- Close games. The Blazers were a fascinating study in the effects of randomness last season. Through the first couple of months of the season, Portland won almost every close game they were in -- games which most stat geeks believe are essentially coin tosses, 50-50 propositions, at the end. When the Blazers were 11-1 in close games, they had one of the best records in the NBA -- when the law of averages caught up to them and they started losing those close ones, they fell back to fifth in the West, which is pretty much where the other numbers suggested they should be. Former Blazer Rasheed Wallace famously said "Ball don't lie." I would humbly suggest "Numbers don't lie."
- Matinee. The Clippers are playing their second weekend matinee in seven days. The vibe inside STAPLES Center is always a little funky for these, and the Clippers lost a lead in the fourth quarter in falling to the Kings last Sunday. Hopefully they can find some energy for this one (and make some shots),
- Three point shooting. When the Blazers are hitting threes, they are very, very difficult to beat. Portland actually defies conventional wisdom a bit, which says that jump shooting teams can't be highly efficient on offense. They manage to score efficiently without much inside game because they have so many great shooters. And made threes help to boost their efficiency numbers. The Clippers will need to stay home on the likes of Lillard and Wes Matthews beyond the arc. On the other hand, the Clippers have been taking a lot of threes themselves -- and missing a lot. They should absolutely take open threes (especially J.J. Redick) but they need to make them to be effective (these are the insights you pay me for, people).
- Reggie Bullock. Second year pro Reggie Bullock got his shot at rotation minutes this week, mainly because Chris Douglas-Roberts had been so completely ineffective. Bullock has made five of seven threes since getting on the court. He still looks a little lost out there, but if he keeps hitting corner threes (and as compared to the other options) it would be tough to keep him off the court.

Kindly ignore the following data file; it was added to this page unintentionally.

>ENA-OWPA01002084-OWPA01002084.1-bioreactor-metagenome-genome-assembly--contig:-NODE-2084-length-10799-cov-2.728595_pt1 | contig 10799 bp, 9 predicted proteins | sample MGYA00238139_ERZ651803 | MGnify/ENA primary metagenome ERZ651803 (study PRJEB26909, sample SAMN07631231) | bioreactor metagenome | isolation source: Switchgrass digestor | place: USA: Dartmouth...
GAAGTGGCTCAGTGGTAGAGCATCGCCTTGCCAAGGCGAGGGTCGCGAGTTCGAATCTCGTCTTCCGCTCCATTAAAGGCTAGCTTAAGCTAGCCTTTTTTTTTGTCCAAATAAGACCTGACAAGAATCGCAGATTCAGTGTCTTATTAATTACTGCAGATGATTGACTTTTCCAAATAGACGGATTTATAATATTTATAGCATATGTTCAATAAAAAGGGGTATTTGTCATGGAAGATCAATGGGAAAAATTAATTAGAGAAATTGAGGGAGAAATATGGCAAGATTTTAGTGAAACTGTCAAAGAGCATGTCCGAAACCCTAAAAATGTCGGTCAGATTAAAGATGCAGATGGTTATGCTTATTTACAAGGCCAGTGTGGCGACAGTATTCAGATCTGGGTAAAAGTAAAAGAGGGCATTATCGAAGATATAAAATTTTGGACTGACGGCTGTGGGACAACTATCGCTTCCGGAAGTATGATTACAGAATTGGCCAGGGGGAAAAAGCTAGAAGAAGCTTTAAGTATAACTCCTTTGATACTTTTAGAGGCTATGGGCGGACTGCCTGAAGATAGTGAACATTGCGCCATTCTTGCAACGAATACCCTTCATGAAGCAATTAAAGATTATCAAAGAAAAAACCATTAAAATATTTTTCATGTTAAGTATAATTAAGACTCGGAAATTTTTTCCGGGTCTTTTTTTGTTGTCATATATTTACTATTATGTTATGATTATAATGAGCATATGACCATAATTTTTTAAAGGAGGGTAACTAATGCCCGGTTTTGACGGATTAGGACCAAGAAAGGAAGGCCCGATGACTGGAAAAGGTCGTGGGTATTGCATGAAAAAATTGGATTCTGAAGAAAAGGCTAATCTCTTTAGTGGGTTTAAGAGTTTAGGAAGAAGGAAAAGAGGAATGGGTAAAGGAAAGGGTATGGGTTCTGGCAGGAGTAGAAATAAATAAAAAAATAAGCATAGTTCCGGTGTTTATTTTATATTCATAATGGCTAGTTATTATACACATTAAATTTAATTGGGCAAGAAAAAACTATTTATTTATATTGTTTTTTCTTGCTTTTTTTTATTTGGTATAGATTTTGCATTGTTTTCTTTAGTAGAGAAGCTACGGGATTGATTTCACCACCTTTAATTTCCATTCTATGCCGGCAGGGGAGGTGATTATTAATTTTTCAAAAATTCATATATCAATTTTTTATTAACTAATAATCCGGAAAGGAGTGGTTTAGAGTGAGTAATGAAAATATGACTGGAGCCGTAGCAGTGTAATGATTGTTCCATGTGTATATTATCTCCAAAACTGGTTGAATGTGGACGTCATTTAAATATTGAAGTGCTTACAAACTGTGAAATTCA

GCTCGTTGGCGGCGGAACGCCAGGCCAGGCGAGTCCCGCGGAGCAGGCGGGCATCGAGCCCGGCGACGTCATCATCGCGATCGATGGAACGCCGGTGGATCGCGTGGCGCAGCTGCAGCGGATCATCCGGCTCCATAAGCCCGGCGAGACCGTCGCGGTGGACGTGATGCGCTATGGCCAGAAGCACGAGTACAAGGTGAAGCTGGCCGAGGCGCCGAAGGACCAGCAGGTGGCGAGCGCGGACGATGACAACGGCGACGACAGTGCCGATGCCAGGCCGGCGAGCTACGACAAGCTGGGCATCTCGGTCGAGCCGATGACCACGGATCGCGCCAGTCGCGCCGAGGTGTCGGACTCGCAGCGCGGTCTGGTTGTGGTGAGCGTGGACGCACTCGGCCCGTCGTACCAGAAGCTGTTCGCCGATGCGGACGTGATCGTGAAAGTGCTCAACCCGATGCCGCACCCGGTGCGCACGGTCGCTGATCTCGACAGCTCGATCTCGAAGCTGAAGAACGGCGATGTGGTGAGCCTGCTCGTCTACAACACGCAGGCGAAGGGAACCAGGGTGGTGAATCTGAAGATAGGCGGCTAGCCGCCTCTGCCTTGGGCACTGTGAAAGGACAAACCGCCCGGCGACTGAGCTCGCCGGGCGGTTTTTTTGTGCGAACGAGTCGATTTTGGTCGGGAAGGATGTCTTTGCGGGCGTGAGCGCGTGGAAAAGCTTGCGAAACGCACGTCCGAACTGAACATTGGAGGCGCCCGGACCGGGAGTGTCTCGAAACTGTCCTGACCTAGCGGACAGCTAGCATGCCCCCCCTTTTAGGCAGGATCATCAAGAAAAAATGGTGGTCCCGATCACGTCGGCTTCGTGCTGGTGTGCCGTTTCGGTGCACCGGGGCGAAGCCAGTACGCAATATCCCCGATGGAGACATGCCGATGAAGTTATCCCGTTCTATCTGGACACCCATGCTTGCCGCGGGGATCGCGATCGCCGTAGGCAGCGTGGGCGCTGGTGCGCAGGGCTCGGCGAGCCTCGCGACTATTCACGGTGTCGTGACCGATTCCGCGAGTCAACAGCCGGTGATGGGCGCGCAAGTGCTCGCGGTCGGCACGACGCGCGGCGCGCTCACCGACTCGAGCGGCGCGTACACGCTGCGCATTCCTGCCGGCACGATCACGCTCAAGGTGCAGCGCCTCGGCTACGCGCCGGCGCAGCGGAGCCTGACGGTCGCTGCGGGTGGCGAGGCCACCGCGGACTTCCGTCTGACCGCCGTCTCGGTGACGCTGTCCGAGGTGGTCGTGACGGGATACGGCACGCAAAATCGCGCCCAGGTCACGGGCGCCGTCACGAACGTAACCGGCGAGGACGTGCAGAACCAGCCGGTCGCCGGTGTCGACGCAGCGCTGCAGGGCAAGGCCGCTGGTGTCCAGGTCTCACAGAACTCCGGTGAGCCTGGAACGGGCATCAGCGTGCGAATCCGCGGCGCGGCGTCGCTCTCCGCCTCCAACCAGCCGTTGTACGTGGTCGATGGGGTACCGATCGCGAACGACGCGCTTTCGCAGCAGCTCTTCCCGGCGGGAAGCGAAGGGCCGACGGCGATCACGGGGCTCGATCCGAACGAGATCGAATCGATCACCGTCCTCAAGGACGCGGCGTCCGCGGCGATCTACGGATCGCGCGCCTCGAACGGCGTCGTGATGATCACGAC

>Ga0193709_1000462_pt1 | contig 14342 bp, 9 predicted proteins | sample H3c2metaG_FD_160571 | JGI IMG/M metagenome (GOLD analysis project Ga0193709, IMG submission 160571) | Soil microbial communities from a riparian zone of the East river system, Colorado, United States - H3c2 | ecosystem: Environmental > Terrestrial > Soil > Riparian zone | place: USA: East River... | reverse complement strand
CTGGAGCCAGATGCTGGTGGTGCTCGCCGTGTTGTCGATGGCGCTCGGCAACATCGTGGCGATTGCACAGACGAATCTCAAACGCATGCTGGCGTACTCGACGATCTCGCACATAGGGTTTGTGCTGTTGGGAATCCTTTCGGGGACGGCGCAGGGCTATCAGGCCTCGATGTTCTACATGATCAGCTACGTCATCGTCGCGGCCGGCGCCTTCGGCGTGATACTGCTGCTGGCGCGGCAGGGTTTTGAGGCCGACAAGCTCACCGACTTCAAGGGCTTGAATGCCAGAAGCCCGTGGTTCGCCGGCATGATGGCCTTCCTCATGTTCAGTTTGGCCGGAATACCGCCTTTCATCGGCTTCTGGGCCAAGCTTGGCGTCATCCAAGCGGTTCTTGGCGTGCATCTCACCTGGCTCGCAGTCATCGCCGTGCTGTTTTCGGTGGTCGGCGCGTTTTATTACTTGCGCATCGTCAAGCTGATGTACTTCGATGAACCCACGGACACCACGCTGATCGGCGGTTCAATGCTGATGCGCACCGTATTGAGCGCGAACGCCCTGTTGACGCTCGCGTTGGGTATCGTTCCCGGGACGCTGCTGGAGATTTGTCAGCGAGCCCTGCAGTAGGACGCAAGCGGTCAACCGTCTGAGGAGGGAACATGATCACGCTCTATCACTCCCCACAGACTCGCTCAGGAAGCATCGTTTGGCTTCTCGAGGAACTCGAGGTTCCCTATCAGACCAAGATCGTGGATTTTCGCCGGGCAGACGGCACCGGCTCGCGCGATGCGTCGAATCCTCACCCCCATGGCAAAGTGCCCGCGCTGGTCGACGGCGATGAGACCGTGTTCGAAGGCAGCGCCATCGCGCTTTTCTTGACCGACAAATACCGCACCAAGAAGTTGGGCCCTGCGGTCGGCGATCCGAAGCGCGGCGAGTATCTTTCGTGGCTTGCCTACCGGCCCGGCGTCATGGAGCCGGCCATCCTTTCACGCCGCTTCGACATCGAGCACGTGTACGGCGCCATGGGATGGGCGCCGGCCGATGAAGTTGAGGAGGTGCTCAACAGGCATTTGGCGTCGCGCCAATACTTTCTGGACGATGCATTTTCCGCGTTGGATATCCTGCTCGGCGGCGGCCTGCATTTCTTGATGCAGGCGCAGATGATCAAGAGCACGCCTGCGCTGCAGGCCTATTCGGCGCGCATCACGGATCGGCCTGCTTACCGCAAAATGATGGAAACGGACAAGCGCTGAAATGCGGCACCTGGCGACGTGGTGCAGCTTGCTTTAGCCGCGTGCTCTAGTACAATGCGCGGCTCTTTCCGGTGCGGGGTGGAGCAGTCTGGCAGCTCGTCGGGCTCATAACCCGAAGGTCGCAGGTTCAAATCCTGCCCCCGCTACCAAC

- Legal marijuana. Voters in Oregon just voted to legalize marijuana, though of course that doesn't change NBA policy. At any rate, the team that once had a reputation as pot heads and the moniker the "Jail Blazers" now finds itself in a state with legal pot. It's a different team -- but can we all agree that Chris Kaman and legal marijuana is a bad combination?
- Durable. The Blazers used two different starting lineups last season. Two! All season! Four of the five starters -- Lillard, Nicholas Batum, Wesley Matthews and Robin Lopez -- played and started all 82 games. Aldridge missed a total of 14, and Dorell Wright was the starter in those 14. One of the reasons the Blazers overachieved last season was because they avoided injury -- that's one more thing that will catch up to them eventually.
- Fanduel. Don't forget to sign up for Fanduel.
- Connections. Former Clippers assistant and interim head coach Kim Hughes is now an assistant in Portland. Jamal Crawford played in Portland two seasons ago.Blazers general manager Neil Olshey left a similar post for the Clippers to take the job in Portland. Since arriving in Portland, Olshey has had a habit of bringing in former Clippers. Last season it was Mo Williams. This time it is Chris Kaman and Steve Blake. Clipper Hedo Turkoglu originally agreed to terms with the Blazers back in 2009 when he first left Orlando, but then changed his mind and signed with Toronto.
- Get the Portland perspective Blazer's Edge.
- Wikipedia entry:
The Trail Blazer was a named passenger train operated by the Pennsylvania Railroad from Chicago, Illinois, to New York City, via Pittsburgh, Pennsylvania. The Trail Blazer was a coach-only train that provided a 17 hour service between New York to Chicago. The Trail Blazer was one of the first all-coach trains (along with the Santa Fe's El Capitan) to provide premium services comparable to a Pullman train. Service began on July 28, 1939, and was an immediate success. The number of passengers on the Trail Blazer frequently exceeded those of the Pennsylvania's better-known train, the Broadway Limited. In 1951 the Pennsylvania combined the Trail Blazer and General into one service. However, their time table still distinguished the two trains until July 26, 1959, when the Trail Blazer's name was removed.